Every day four Radius monitors are deployed for continuous monitoring, and one spare Radius monitor is kept on site, fully charged, and rotated into the network as needed. The instruments are strategically placed around the site with one Radius monitoring the area around the wellhead (the pressure-containing interface for the production equipment), another is placed by the compressor station, a third unit is placed near the manifold, and the fourth one by the oil offloading system. The spare is kept in the site trailer to serve as the replacement, and the Ventis Pro travels around the site with one of the company employees.

Radius BZ1 and Ventis Pro placement. [iv]

To wirelessly connect the instruments, they are simply turned on without the need for IT, software licenses, or additional infrastructure. With LENS Wireless, users have visibility into hazards up to a mile away.

Each well pad also has one DSXi Docking Station for the Ventis, and one DSXi Docking Station for the Radius SafeCore® Module. The SafeCore Module when installed in the Radius base, serves as the instrument’s central processing unit, and can be removed and docked for maintenance and service. The DSXi is Industrial Scientific’s docking station in cloud-connected mode.  In addition to performing bump tests and calibrations, it automatically stores data that can be downloaded from any web-enabled device for reporting and analysis.

Food for Thought

If proactively implementing continuous LEL monitoring can avoid a single worker’s injury on a well pad, then based on NSC (National Safety Council) average calculations, cost savings can easily outweigh the proactive investment in a thorough gas detection set-up. In addition, consider the possible costs incurred from operating losses, equipment damage, bad press, and most importantly employee trust and morale.

Moving Forward

With Industrial Scientific’s iNet® Exchange program, the company intends to use the Radius BZ1 and Ventis Pro instruments throughout all well pad activities including drilling, fracking, coil tubing, flowback and production. iNet Exchange is a subscription-based service for gas detectors covering repair and proactive replacement, eliminating instrument downtime. Parts, equipment, and shipping are covered, and even damaged instruments can be traded in. While iNet Exchange is the perfect solution for this customer, renting the equipment is also an option for short term operations. Industrial Scientific maintains over 25,000 pieces of equipment available for rent. The equipment is serviced by Industrial Scientific employees, and in most cases equipment can be shipped on the same day.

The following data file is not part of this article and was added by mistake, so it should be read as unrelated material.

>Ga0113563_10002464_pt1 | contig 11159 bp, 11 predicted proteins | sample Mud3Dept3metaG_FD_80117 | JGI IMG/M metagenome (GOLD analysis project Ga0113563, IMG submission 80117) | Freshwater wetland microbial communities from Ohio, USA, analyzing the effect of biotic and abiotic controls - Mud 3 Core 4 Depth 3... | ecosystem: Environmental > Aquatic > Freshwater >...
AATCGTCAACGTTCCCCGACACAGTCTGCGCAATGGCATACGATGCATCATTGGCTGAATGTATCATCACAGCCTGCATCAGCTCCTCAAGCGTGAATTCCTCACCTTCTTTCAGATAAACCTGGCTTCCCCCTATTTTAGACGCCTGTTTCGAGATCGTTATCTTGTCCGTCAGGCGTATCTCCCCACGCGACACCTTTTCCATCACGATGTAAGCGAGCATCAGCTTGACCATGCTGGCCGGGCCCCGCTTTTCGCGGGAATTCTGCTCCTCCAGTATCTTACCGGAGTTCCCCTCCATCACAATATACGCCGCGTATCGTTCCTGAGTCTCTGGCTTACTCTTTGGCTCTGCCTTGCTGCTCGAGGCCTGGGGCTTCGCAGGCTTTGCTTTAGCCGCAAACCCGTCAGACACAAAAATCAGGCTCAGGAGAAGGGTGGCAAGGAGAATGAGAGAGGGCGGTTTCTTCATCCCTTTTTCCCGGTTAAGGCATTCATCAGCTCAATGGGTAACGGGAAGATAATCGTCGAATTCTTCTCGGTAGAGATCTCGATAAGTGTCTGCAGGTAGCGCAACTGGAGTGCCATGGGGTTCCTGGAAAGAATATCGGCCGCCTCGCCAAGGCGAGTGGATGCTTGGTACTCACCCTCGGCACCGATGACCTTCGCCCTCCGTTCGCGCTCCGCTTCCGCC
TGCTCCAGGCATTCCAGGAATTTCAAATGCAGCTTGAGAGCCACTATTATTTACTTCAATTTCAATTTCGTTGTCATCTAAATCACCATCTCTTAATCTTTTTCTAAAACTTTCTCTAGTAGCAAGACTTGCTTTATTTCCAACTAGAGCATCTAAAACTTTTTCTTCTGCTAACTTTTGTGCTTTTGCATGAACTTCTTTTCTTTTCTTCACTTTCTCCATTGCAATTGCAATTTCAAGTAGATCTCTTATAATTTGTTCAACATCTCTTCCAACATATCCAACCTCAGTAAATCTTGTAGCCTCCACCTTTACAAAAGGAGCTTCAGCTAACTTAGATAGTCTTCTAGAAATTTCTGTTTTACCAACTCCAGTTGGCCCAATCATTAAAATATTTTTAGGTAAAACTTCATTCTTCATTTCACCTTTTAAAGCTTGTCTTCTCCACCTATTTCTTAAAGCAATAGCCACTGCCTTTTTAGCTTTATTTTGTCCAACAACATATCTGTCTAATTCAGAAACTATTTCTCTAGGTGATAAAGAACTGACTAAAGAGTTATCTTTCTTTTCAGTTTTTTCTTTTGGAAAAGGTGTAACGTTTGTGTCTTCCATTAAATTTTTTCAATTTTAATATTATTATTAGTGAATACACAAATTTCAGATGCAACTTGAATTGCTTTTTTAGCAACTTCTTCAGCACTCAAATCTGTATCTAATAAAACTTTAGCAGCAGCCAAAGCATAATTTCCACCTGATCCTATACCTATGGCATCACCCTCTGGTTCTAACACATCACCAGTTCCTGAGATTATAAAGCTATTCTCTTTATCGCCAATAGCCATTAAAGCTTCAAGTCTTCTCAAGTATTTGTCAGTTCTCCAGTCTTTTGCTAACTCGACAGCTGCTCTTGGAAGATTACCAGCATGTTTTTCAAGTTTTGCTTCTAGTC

Whether purchasing instruments, implementing iNet, or taking advantage of Industrial Scientific’s short term Gas Detection Rental Program, these wireless instruments will continuously monitor common well pad emissions including carbon monoxide (CO), hydrogen sulfide (H2S), carbon dioxide (CO2), oxygen levels and Lower Explosive Limits. While studies and statistics on the cost associated with reactive vs. proactive safety have been published, they widely vary on a case by case basis. But the impact of a lack of safety on people’s lives is, and always will be, immeasurable.

Want to read more case studies? Check them out here.


[i] Image adapted from Schlumberger article: Artificial Lift for High-Volume Production, Roy Fleshman and Harryson Obren Lekic, p. 7, Spring 1999.

[ii] OSHA; Hydraulic Fracturing and Flowback Hazards Other than Respirable Silica

[iii] National Safety Council; Journey to Safety Excellence, The Business Case for Investment in Safety – A Guide for Executives

[iv] Elsevier, Energy Research & Social Science 29 (2017), 36-43, Benjamin D. Blair, Lisa McKenzie, William B. Allshouse, John L. Adgate